4.3.2.1 review

A niftily made Brit crime tale that has four sexy girls as the protagonists instead of lowlife geezer gunmen. Noel Clarke's script defies credibility though and has some embarrassing dialogue but all credit to him for delivering an unashamedly commercial movie with big ambition. 4.3.2.1 is a film that makes you feel guilty for liking it. It has flaws but overall it works and is highly entertaining.

And my, Noel certainly has an eye for good looking women. We see them in their underwear and two of the girls indulge in the odd naked sex scene. Frankly, what's not to like?

They're first seen together having a friendly banter at a fast food joint at Westfield shopping centre in London. Some guys there are involved in a dodgy deal involving stolen diamonds from Antwerp and bump into the foursome as they're leaving the premises. These diamonds are a running subplot as the girls' respective storylines are then played out.

Shannon (Lovibond) is desperately unhappy and needs someone to talk to. Her parents have just split up and her mother has written her a note explaining her actions which is inadvertantly snatched from her handbag. The villains, including uber-fighting expert Michelle Ryan, are convinced the poor girl has the diamonds and give chase to her. Leggy blonde Cassandra (Egerton) flies over to New York in the hope of acquiring a place at a prestigious music school but is waylaid by her pervert internet pal who's apartment is a shrine to her. She loses her virginity to an imposter in her hotel room and finds out that her life has been secretly filmed via hidden webcams. While in the Big Apple she also manages to storn into the home of the Music Head (Patinkin), pound out a few impressive bars on his piano and is then immediately offered a place at the school. As I said, realism is hardly this effort's strong point.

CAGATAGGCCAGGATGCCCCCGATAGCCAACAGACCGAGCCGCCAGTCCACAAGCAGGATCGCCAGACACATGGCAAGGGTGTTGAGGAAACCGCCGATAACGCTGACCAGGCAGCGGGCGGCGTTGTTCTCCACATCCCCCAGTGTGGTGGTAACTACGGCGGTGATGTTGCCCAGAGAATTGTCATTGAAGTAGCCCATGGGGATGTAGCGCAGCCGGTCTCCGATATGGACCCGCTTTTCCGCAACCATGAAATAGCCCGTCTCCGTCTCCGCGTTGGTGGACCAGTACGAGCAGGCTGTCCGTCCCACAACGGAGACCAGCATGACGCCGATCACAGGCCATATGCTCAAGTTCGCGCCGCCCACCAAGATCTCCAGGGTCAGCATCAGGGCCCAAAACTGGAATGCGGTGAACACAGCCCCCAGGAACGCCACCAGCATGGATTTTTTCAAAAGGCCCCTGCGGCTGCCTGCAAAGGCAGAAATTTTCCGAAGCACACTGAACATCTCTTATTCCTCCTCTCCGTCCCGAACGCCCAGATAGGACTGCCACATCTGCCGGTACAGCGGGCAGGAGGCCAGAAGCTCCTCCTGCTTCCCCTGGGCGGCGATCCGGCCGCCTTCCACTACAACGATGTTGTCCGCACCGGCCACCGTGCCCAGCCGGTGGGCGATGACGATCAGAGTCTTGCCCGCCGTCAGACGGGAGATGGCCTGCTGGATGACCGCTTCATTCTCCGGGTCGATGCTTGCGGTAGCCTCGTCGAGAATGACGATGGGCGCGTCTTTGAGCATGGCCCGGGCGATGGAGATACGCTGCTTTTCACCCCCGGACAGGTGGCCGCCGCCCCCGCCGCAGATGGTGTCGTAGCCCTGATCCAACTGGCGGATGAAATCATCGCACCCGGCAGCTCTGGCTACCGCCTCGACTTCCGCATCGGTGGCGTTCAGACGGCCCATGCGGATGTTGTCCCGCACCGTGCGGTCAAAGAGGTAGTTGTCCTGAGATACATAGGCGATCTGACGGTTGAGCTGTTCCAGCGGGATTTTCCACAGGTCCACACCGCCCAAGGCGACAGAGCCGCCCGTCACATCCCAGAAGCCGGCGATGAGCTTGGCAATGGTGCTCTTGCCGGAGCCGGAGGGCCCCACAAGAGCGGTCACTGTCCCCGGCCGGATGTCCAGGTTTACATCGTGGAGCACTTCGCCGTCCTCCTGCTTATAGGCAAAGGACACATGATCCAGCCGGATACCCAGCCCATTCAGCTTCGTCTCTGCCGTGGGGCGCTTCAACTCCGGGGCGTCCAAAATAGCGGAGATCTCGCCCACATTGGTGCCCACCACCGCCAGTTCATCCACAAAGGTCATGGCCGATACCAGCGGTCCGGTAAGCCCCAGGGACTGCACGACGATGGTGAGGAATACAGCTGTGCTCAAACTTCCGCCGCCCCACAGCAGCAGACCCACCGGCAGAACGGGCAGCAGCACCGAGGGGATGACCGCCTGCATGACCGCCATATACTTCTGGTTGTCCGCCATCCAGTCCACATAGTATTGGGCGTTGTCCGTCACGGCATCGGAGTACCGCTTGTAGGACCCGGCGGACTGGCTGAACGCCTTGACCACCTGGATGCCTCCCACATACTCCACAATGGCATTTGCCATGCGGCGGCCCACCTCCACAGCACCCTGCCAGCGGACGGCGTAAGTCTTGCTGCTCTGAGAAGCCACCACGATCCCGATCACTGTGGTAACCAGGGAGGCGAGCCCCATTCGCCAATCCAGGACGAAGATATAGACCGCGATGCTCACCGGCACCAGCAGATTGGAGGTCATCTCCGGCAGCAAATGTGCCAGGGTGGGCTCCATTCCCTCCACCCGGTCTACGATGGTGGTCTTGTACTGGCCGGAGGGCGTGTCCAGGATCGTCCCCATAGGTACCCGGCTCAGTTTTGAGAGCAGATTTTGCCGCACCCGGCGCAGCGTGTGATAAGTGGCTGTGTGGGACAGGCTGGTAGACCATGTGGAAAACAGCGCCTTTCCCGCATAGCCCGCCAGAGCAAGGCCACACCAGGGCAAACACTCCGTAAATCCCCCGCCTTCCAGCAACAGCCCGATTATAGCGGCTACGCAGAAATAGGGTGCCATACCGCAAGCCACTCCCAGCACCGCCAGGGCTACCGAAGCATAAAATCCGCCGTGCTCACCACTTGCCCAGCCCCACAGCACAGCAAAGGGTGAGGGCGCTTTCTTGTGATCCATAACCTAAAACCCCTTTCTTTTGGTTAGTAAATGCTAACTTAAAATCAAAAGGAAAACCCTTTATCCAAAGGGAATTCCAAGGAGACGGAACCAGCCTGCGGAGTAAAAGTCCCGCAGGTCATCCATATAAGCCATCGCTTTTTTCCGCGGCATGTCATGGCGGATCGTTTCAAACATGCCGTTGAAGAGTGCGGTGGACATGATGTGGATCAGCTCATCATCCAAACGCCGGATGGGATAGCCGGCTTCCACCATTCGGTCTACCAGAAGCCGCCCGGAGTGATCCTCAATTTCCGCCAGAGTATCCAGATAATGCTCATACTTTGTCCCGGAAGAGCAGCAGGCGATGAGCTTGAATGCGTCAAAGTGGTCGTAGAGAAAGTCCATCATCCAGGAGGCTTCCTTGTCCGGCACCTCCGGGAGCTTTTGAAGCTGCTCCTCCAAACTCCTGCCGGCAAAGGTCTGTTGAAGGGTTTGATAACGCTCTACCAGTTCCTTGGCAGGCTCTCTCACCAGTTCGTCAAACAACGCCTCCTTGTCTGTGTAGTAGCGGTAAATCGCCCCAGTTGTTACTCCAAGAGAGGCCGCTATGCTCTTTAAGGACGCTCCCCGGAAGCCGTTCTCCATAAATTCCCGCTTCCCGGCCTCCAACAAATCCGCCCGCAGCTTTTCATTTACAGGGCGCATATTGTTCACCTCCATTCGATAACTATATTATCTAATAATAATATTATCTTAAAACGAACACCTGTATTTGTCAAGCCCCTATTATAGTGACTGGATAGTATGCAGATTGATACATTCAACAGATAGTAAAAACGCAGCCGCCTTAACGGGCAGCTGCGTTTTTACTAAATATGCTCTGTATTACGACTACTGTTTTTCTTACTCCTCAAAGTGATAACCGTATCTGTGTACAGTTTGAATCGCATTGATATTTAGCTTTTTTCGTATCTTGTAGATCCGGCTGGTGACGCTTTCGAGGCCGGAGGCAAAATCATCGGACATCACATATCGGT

Meanwhile, lesbian party girl Kerrys (Warren-Markland) steals the keys to Cassandra's posh and modern flat so she and her lover can have some private sapphic time together. They discover a panic room in the basement and are subsequently locked in by her nasty half brother (Chillin) who throws a shindig in the funky abode. He is also a go-between involved in the diamond heist subterfuge. Lastly, American Joanne (Roberts) is put upon and irritated at having to work nights at a local 24-hour store. But her manager (Clarke) is another point person regarding the stolen gems and is involved in a hold up at the store when trying to track the precious stones down. Little does he know that vulnerable Shannon has them.

It doesn't all make sense but praise is due the directors for shepherding the large cast and making sure things don't get too out of hand. The various storylines interweave at junctions in a Tarantino-esque way and the shaky camerawork is constantly on the move. The four leads imbue their tales with brio and energy and Clarke is a convincing baddie in the final section, underplaying his thuggishness with conviction. Not all the casting works though - Kevin Smith of all people contributes a desperately unfunny cameo as a passenger on Egerton's plane, overdoing the fat guy shtick in a vulgar, self indulgent turn.

This is a young person's movie – vibrant, confident and in-your-face and, despite the mis-steps, it's a ride well worth taking. Very enjoyable. 

Official Site
4.3.2.1 at IMDb

Stuart O'Connor is the Managing Editor of Screenjabber, the movie review website he co-founded with Neil Davey far too many years ago. He likes all genres, as long as the film is good (although he does enjoy the occasional bad "guilty pleasure"), and drinks way too much coffee.

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